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4 ways campaign money can be used after Election Day

Millions of dollars are expected to be leftover in Maine's U.S. Senate Race. A campaign finance expert explains how Gideon and Collins can use leftover money.

WASHINGTON D.C., DC — Maine's U.S. Senate race has been the highest-funded campaign in state history.

The Sara Gideon and Susan Collins campaigns are expected to raise more than $100 million dollars combined before Election Day.

The latest reports show incumbent Senator Susan Collins has raised $26,511,555, and her Democratic challenger Sara Gideon has raised $68,577,474. Independent candidate Max Linn has raised $465,202, and the other Independent candidate Lisa Savage has raised $186,503. 

Colby College professor and campaign finance expert Anthony Corrado said, "To say the money raised in the 2020 election is unprecedented is an understatement." 

"It's more than all Senate and House general election candidates in Maine have raised in total since 2000. So year we're spending more money than we have in the last two decades on just one race." 

So what happens after November 3 to all the campaign funds that aren't spent? 

Corrado says there are four ways the money is allowed to be used. 

"One option is they can keep the money and use it in the next election campaign or a future election campaign," Corrado said. 

"A second option is that if they're not planning to run again, they can always give unlimited amounts to a national, state, or party committee."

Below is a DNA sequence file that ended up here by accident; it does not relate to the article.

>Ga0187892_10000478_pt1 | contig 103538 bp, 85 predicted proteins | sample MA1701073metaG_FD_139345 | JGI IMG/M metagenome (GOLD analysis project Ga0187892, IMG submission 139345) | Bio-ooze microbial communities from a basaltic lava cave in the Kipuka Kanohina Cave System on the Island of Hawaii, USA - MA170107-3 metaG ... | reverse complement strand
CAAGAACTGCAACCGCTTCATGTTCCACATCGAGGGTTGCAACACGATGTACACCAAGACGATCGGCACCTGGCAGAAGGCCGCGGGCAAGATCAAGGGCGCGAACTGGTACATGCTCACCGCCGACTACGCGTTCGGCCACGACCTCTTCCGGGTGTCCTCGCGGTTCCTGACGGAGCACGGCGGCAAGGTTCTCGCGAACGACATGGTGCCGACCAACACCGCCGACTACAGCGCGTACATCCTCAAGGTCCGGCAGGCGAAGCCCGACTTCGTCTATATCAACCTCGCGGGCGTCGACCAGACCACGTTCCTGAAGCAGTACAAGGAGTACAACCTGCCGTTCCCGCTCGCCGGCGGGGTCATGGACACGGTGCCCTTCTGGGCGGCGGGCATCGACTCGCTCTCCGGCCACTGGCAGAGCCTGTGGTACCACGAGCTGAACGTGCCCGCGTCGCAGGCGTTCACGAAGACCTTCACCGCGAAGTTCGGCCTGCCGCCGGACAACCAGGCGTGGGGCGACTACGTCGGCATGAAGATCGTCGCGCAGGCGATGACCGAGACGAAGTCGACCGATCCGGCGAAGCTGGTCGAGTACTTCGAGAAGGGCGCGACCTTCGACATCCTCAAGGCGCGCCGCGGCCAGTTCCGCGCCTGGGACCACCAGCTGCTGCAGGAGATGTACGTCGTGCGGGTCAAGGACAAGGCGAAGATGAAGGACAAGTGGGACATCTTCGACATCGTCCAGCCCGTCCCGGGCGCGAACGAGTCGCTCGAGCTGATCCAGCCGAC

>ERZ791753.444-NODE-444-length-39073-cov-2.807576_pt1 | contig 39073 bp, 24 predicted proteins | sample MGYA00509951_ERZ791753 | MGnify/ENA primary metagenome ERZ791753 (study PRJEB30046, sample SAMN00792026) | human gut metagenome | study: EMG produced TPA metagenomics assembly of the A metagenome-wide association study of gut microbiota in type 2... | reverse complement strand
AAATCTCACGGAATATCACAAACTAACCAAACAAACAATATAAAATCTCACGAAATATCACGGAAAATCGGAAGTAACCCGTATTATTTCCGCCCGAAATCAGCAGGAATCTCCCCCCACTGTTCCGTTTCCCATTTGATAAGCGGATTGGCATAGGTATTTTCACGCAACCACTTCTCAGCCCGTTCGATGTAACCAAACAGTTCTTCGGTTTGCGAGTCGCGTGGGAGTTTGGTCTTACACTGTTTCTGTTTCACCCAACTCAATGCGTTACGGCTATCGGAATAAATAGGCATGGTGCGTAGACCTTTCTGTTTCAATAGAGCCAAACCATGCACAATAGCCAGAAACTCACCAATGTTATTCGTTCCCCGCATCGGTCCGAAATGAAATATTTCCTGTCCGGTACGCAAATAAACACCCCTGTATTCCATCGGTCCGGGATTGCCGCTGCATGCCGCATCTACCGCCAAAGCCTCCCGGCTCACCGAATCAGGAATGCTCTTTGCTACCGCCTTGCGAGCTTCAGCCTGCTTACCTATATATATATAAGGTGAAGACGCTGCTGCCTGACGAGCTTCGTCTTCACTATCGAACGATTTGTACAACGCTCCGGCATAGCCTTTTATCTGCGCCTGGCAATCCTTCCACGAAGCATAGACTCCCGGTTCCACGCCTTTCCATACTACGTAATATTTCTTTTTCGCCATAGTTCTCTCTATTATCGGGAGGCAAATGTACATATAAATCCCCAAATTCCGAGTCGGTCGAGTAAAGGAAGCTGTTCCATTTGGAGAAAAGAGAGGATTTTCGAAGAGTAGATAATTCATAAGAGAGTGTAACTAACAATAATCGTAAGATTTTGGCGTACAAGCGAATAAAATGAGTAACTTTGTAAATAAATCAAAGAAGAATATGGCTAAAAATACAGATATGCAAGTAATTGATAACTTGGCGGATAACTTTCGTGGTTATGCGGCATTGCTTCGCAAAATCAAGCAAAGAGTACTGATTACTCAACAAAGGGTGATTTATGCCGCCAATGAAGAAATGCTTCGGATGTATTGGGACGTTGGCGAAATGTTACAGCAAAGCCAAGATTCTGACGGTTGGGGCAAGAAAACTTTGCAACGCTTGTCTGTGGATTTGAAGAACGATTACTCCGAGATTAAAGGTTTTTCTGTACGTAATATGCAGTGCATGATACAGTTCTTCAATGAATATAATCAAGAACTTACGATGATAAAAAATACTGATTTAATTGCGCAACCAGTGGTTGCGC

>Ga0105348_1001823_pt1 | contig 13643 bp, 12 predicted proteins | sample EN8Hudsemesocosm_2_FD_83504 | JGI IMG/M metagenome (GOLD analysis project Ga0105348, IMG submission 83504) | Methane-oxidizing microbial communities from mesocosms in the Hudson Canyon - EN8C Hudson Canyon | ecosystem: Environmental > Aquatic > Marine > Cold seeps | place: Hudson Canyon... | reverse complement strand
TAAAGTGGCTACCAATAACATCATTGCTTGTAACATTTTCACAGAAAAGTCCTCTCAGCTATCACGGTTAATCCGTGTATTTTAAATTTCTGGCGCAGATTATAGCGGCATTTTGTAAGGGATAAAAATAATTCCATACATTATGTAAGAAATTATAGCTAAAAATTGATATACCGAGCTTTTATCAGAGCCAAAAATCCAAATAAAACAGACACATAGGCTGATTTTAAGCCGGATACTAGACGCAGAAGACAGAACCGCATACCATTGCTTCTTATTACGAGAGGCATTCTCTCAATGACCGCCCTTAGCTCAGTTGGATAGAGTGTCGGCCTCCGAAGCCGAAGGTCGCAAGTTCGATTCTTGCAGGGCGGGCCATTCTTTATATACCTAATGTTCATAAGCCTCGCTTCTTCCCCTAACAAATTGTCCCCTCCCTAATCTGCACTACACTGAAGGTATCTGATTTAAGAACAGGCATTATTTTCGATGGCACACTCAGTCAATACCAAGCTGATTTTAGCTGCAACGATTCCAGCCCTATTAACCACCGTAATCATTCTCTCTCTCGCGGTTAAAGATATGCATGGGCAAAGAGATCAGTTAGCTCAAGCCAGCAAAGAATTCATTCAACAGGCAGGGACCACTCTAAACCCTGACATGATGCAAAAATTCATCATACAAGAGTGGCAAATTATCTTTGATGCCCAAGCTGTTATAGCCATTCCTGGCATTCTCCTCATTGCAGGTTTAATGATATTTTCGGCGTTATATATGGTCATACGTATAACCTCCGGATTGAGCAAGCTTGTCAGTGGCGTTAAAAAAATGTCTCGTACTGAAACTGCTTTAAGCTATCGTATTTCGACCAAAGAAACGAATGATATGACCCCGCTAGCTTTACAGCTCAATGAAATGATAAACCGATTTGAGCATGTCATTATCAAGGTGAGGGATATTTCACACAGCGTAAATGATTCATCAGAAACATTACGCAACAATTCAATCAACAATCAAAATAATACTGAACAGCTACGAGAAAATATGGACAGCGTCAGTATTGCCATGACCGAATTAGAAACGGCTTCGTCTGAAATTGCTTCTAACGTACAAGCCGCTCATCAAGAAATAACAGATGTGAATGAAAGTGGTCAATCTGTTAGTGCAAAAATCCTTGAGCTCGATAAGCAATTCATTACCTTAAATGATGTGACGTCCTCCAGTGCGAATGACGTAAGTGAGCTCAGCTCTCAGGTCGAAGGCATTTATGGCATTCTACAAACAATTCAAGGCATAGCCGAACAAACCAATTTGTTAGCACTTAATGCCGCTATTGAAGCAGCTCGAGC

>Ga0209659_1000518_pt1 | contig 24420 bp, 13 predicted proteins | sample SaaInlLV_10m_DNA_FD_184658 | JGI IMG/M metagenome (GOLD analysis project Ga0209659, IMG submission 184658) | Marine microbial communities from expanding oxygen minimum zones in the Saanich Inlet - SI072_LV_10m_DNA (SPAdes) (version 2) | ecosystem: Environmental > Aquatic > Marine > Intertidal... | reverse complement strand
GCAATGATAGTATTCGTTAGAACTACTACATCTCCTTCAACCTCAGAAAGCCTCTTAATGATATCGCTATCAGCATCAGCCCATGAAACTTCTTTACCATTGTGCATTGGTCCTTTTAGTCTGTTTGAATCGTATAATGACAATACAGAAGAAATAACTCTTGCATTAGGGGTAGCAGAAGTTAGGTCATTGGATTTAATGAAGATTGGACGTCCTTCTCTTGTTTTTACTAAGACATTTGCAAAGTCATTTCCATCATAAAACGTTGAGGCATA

"A third option they have is they can give an unlimited amount to charity organizations. It's often the case that retiring public officials who still have a lot of money will give that money to charities." 

Donating leftover money to charity has been a tradition in Maine. It's what former Maine Senators Mitchell, Cohen, and Snowe all did with their leftover campaign money. 

The fourth and final use of leftover money, Corrado said, "they can use that money to support other candidates."

Putting any of that money to personal use would be a major campaign finance violation.

Corrado said, "They can't use that money for any personal expenditure like rent, a mortgage payment, or the groceries. Basically any expenses the candidate could have as someone who isn't running for office. This money can not be used for those expenses."

It generally takes campaigns about six months after an election to handle so-called "winding down costs" of running for office-- paying workers, rent for campaign offices, and any other outstanding balances.

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With the general election just days away, Susan Collins has more than $4 million left on hand. Gideon has more than $20 million. 

Those two hefty balances that will surely carry well beyond November 3.

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